Clinical Implication of Insulin Resistance in Chronic Hepatitis C Patients

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Chronic hepatitis C virus (HCV) infection is the leading cause for the development of liver cirrhosis and hepatocellular carcinoma, however, it also causes metabolic disorders. Insulin resistance is representative of these metabolic disorders, and not only leads to the development of diabetes but also affects the outcome of antiviral treatment with interferon. Historically, the standard of care for chronic HCV infection was pegylated interferon and ribavirin, but only 40-50% of HCV genotype 1 patients achieve a sustained virological response (SVR). We successfully established a pretreatment prediction model for the treatment outcome using a homeostasis model assessment of insulin resistance (HOMA-IR) and the interleukin 28B genotype (rs 8099917). In recent years, antiviral agents targeting viral proteins critical for HCV replication have become available. Of these, telaprevir, an HCV NS3/4A serine protease inhibitor, has been available in Japan since 2011. As a result, about 80% of patients with HCV genotype 1 can achieve SVR. Nonetheless, insulin resistance is associated with treatment failure, especially for difficult-to-treat patients. In the near future, almost all patients with chronic HCV infection will achieve virological clearance with combined direct antiviral agents, however, insulin resistance will remain a risk for hepatocellular carcinoma. Therefore, the prevention of obesity and avoidance of excessive alcohol intake are very important after achieving SVR.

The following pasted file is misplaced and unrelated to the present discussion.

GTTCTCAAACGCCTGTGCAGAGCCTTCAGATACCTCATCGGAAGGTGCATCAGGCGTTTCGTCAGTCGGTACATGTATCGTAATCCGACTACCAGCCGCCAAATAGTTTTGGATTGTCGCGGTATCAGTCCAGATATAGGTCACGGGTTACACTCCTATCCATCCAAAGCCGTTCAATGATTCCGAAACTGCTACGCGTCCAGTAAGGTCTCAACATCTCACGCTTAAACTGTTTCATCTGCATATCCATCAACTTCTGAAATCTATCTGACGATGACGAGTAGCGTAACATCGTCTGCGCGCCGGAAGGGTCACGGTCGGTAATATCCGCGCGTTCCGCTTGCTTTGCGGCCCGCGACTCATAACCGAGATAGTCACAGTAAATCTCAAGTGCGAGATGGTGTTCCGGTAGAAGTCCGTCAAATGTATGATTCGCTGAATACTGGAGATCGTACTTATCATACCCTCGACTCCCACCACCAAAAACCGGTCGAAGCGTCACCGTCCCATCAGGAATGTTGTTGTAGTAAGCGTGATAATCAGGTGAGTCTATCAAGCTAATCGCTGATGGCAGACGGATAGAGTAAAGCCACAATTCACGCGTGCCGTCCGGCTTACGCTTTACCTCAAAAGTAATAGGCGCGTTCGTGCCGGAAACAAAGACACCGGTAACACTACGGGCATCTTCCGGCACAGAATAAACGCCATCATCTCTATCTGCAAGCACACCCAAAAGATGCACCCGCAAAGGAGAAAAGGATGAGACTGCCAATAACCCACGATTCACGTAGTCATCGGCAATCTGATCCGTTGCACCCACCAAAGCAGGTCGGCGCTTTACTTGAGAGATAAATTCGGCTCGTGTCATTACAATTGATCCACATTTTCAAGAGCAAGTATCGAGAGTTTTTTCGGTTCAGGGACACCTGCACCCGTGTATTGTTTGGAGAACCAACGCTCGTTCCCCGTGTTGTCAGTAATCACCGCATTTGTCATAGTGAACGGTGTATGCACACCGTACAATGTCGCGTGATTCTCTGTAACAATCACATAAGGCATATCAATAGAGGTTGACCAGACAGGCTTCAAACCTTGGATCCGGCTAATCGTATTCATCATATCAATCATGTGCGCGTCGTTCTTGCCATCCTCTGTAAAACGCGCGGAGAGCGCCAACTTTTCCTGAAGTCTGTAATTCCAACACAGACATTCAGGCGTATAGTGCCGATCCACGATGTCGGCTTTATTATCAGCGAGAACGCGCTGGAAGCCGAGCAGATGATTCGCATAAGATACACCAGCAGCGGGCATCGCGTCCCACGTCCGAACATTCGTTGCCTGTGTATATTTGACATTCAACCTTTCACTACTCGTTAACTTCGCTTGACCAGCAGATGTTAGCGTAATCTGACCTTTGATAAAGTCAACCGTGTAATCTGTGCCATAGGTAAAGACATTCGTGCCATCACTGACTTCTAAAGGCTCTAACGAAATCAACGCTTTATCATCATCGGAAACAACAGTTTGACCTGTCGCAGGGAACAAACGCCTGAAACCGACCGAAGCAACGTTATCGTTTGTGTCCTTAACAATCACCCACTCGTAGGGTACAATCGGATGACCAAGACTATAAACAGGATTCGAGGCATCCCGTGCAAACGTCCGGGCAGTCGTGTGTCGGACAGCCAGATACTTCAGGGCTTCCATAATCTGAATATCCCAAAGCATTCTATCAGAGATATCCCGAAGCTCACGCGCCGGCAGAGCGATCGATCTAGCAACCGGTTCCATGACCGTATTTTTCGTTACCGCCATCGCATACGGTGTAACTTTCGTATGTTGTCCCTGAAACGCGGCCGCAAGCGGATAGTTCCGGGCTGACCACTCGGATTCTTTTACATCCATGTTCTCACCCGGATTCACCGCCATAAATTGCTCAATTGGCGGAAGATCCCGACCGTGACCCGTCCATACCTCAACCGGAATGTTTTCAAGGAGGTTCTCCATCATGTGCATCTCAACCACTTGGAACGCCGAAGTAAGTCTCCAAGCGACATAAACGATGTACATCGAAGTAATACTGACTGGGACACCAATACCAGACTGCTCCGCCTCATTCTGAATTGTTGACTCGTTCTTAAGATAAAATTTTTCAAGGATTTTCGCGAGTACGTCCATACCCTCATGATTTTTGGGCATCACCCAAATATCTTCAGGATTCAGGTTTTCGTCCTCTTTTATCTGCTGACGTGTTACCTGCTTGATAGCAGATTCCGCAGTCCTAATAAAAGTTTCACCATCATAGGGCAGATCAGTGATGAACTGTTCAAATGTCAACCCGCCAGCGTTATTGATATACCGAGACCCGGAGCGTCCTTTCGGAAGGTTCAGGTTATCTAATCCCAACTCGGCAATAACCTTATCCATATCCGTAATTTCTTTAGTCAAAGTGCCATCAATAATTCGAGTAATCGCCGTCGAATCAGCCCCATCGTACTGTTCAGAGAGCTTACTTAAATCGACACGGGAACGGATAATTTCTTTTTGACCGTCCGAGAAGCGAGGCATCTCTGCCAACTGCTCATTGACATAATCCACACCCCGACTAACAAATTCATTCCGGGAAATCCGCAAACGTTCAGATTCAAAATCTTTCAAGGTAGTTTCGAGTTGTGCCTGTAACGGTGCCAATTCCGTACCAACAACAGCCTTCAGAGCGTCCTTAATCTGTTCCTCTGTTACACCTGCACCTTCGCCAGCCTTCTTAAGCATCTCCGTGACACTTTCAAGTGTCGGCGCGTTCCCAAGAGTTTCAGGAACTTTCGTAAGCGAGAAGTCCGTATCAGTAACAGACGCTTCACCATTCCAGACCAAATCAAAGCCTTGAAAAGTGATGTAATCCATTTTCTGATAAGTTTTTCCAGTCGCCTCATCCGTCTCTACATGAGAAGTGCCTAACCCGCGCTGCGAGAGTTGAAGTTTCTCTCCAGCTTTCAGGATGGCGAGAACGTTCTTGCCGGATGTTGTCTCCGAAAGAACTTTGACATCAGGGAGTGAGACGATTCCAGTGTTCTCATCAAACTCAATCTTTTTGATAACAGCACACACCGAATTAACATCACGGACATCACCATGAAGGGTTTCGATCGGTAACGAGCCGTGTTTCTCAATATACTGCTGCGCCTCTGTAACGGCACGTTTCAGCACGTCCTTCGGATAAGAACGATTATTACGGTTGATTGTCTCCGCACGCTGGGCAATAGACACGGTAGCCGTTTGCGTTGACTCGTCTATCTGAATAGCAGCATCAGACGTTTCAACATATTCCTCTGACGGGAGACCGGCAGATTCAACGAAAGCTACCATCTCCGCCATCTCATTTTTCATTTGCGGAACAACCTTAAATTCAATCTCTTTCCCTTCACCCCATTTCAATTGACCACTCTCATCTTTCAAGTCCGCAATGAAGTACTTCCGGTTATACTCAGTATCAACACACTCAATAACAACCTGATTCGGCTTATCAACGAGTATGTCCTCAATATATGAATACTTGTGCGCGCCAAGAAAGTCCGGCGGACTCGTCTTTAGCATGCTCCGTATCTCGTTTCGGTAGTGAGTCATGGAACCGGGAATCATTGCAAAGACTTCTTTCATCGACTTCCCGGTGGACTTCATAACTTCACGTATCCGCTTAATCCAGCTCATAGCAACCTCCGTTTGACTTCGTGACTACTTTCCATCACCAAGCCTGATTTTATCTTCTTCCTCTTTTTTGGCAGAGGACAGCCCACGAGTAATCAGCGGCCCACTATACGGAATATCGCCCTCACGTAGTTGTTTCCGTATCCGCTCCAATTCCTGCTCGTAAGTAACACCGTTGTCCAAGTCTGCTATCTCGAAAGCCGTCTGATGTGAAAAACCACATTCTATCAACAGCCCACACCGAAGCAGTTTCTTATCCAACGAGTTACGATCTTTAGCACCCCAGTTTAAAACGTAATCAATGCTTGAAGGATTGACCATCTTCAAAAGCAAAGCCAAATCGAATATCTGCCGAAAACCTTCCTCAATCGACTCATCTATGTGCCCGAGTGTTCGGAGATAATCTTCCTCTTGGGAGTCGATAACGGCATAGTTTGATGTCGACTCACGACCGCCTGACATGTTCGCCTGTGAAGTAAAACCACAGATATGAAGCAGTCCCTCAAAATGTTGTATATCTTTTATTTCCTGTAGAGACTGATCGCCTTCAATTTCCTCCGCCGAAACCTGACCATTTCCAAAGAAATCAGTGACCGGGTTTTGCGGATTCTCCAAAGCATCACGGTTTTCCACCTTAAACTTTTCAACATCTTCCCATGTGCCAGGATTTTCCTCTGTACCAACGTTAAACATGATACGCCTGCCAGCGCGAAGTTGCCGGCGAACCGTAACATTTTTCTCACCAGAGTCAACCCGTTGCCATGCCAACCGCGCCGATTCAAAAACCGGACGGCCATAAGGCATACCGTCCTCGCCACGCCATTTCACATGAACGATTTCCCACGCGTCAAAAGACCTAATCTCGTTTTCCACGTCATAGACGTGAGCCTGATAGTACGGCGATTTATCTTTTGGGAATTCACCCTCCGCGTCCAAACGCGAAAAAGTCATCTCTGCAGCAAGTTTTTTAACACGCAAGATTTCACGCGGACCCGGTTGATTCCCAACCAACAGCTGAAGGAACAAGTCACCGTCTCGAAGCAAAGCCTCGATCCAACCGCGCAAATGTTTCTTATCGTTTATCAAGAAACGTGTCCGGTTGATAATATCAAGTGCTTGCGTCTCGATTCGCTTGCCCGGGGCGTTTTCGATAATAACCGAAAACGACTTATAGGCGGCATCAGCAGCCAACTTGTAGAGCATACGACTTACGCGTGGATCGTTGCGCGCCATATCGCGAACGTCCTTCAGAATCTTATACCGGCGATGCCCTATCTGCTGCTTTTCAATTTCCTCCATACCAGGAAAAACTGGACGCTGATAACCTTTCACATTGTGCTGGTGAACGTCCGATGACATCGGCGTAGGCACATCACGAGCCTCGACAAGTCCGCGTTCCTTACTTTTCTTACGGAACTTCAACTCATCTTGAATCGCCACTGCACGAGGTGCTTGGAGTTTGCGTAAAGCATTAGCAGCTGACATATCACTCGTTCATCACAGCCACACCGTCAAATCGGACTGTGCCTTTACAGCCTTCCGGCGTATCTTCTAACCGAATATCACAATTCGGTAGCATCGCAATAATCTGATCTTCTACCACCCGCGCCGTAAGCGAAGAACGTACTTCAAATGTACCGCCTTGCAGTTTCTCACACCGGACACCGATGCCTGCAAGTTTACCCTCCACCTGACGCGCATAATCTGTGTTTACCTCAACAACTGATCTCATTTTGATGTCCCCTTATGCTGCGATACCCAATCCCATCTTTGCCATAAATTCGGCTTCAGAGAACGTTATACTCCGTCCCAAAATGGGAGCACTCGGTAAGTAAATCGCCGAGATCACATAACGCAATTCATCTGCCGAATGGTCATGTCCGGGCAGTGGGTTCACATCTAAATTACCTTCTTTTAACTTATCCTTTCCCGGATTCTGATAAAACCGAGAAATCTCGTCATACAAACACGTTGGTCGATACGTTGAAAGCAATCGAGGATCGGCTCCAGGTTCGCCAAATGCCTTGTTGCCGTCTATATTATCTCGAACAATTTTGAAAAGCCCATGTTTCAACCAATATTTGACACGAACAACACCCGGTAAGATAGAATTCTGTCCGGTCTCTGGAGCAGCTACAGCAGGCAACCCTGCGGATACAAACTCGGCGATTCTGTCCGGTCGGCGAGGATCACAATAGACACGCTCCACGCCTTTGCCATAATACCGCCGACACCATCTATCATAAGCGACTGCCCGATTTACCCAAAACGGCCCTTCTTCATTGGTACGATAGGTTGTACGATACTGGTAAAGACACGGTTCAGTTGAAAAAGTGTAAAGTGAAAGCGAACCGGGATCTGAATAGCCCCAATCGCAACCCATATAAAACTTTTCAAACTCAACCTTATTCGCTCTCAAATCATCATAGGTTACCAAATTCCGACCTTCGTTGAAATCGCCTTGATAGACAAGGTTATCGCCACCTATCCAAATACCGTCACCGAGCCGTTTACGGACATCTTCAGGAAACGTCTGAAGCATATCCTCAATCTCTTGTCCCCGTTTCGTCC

Original languageEnglish
Pages (from-to)1-9
Number of pages9
JournalKansenshōgaku zasshi. The Journal of the Japanese Association for Infectious Diseases
Issue number1
Publication statusPublished - Jan 1 2015

All Science Journal Classification (ASJC) codes

  • Medicine(all)


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